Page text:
ABOUT LNG

What is liquefied natural gas?
The world has huge reserves of natural gas, but much of it is located far from the places that need it. In order to move it over land and across oceans, natural gas can be transformed into a liquid state by cooling it to -162°C. LNG is made up of nearly pure methane. If spilled on water, the LNG floats on top until it vaporizes without leaving any residue.

A short history of LNG
The global LNG market set sail in the mid-1960s with the launch of the first purpose-built LNG carrier. Early shipments travelled from Africa to Europe. Now, decades later, the market has grown and the number of countries exporting LNG continues to increase with FortisBC sending shipments of Canadian LNG to Asia since 2017. LNG continues to rise in popularity throughout the world as a replacement for coal or diesel.

How LNG is transported
The LNG cooling process, called liquefaction, shrinks the volume of gas meaning more of it can be transported safely and efficiently on specialized vessels and vehicles that store the gas at very low temperatures. Once these ships and trucks reach their destinations the LNG is converted back into natural gas at dedicated terminals. The gas is then moved through pipelines where it can heat homes and businesses, generate electricity or fuel industries, vehicles and ships.

Why LNG’s profile is growing
In many parts of the world, the supply of natural gas is not as abundant as it is in B.C. High-impact fuels like diesel or coal provide the energy needs of communities far from natural gas resources. Delivering LNG by ship or by truck provides access to an energy alternative for these communities, providing environmental benefits by reducing emissions from ship engine exhaust. According to a report prepared for Transport Canada, compared to other marine fuels LNG can lower emissions from:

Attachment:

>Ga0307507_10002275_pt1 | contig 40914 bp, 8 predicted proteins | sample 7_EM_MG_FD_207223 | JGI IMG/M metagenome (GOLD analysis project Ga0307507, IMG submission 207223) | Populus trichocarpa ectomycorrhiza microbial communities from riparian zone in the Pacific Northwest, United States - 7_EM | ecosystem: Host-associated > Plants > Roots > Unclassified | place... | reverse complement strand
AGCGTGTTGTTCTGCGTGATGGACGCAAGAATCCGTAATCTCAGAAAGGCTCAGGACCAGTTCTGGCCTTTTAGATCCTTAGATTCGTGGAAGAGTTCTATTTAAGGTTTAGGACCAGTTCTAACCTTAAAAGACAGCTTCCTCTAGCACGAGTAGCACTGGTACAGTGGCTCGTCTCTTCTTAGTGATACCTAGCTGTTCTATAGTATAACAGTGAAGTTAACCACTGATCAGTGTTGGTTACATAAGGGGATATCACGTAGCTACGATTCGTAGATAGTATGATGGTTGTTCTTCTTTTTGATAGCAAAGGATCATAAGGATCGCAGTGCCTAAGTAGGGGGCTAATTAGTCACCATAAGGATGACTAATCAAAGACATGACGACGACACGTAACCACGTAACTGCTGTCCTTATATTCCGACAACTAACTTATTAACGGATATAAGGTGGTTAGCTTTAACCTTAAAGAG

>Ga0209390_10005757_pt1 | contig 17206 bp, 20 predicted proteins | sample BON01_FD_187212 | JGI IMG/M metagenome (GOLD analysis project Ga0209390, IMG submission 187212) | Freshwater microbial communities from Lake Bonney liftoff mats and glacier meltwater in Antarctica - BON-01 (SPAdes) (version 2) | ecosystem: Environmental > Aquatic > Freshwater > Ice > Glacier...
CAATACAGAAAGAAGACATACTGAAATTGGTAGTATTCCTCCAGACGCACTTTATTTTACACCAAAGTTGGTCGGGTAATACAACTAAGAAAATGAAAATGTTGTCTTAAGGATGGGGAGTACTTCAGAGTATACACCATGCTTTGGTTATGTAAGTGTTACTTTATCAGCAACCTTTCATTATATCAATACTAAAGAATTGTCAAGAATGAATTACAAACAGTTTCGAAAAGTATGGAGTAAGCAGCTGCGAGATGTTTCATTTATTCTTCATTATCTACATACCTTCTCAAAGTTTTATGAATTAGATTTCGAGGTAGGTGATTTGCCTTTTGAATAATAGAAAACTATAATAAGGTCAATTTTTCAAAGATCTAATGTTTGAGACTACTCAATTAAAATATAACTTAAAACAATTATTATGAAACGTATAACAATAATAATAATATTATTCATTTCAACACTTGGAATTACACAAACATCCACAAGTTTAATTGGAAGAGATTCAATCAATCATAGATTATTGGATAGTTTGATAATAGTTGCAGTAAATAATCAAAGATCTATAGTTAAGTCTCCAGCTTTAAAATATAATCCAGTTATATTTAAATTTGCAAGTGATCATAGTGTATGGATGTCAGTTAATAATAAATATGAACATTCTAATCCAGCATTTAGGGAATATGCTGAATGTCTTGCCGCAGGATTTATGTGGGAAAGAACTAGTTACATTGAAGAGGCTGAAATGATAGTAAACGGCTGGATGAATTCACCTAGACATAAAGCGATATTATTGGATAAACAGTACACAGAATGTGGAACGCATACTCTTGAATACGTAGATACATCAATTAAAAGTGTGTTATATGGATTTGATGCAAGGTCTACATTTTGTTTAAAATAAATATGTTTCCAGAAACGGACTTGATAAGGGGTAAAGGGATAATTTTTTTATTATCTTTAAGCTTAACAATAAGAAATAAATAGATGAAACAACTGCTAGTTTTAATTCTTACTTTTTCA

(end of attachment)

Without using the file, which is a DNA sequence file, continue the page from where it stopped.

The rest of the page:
• Sulphur oxides by over 90 per cent
  • Nitrogen oxides by up to 85 per cent
  • Particulate matter by over 85 per cent
  • Carbon dioxide by up to 29 per cent
  • Greenhouse gases by up to 19 per cent on a CO2-equivalent basis

Learn more about LNG

ABOUT LNG

What is liquefied natural gas?
The world has huge reserves of natural gas, but much of it is located far from the places that need it. In order to move it over land and across oceans, natural gas can be transformed into a liquid state by cooling it to -162°C. LNG is made up of nearly pure methane. If spilled on water, the LNG floats on top until it vaporizes without leaving any residue.

A short history of LNG
The global LNG market set sail in the mid-1960s with the launch of the first purpose-built LNG carrier. Early shipments travelled from Africa to Europe. Now, decades later, the market has grown and the number of countries exporting LNG continues to increase with FortisBC sending shipments of Canadian LNG to Asia since 2017. LNG continues to rise in popularity throughout the world as a replacement for coal or diesel.

How LNG is transported
The LNG cooling process, called liquefaction, shrinks the volume of gas meaning more of it can be transported safely and efficiently on specialized vessels and vehicles that store the gas at very low temperatures. Once these ships and trucks reach their destinations the LNG is converted back into natural gas at dedicated terminals. The gas is then moved through pipelines where it can heat homes and businesses, generate electricity or fuel industries, vehicles and ships.

Why LNG’s profile is growing
In many parts of the world, the supply of natural gas is not as abundant as it is in B.C. High-impact fuels like diesel or coal provide the energy needs of communities far from natural gas resources. Delivering LNG by ship or by truck provides access to an energy alternative for these communities, providing environmental benefits by reducing emissions from ship engine exhaust. According to a report prepared for Transport Canada, compared to other marine fuels LNG can lower emissions from:

  • Sulphur oxides by over 90 per cent
  • Nitrogen oxides by up to 85 per cent
  • Particulate matter by over 85 per cent
  • Carbon dioxide by up to 29 per cent
  • Greenhouse gases by up to 19 per cent on a CO2-equivalent basis

Learn more about LNG